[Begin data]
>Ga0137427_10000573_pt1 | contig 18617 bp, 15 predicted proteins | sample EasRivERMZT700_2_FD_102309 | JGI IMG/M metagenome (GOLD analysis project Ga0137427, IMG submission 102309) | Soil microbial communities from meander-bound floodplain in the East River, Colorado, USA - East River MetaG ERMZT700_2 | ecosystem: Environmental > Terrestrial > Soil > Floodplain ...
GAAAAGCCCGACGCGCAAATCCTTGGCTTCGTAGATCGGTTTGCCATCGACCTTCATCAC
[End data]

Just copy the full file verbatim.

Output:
>Ga0137427_10000573_pt1 | contig 18617 bp, 15 predicted proteins | sample EasRivERMZT700_2_FD_102309 | JGI IMG/M metagenome (GOLD analysis project Ga0137427, IMG submission 102309) | Soil microbial communities from meander-bound floodplain in the East River, Colorado, USA - East River MetaG ERMZT700_2 | ecosystem: Environmental > Terrestrial > Soil > Floodplain ...
GAAAAGCCCGACGCGCAAATCCTTGGCTTCGTAGATCGGTTTGCCATCGACCTTCATCAC